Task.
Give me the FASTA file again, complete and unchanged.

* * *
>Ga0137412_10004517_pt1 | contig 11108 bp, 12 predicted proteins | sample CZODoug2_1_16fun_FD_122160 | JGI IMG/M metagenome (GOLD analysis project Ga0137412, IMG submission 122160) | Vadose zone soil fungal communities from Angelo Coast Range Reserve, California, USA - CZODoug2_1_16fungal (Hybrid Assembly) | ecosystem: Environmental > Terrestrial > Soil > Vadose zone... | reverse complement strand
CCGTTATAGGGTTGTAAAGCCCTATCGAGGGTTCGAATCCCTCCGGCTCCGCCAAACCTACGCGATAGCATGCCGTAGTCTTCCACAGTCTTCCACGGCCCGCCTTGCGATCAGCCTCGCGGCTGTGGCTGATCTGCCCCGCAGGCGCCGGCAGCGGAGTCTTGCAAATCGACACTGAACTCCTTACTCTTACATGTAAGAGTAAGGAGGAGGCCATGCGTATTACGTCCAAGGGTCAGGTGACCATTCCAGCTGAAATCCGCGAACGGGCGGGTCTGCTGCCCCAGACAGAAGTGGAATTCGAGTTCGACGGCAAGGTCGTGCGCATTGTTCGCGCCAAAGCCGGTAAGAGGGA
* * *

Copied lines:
>Ga0137412_10004517_pt1 | contig 11108 bp, 12 predicted proteins | sample CZODoug2_1_16fun_FD_122160 | JGI IMG/M metagenome (GOLD analysis project Ga0137412, IMG submission 122160) | Vadose zone soil fungal communities from Angelo Coast Range Reserve, California, USA - CZODoug2_1_16fungal (Hybrid Assembly) | ecosystem: Environmental > Terrestrial > Soil > Vadose zone... | reverse complement strand
CCGTTATAGGGTTGTAAAGCCCTATCGAGGGTTCGAATCCCTCCGGCTCCGCCAAACCTACGCGATAGCATGCCGTAGTCTTCCACAGTCTTCCACGGCCCGCCTTGCGATCAGCCTCGCGGCTGTGGCTGATCTGCCCCGCAGGCGCCGGCAGCGGAGTCTTGCAAATCGACACTGAACTCCTTACTCTTACATGTAAGAGTAAGGAGGAGGCCATGCGTATTACGTCCAAGGGTCAGGTGACCATTCCAGCTGAAATCCGCGAACGGGCGGGTCTGCTGCCCCAGACAGAAGTGGAATTCGAGTTCGACGGCAAGGTCGTGCGCATTGTTCGCGCCAAAGCCGGTAAGAGGGA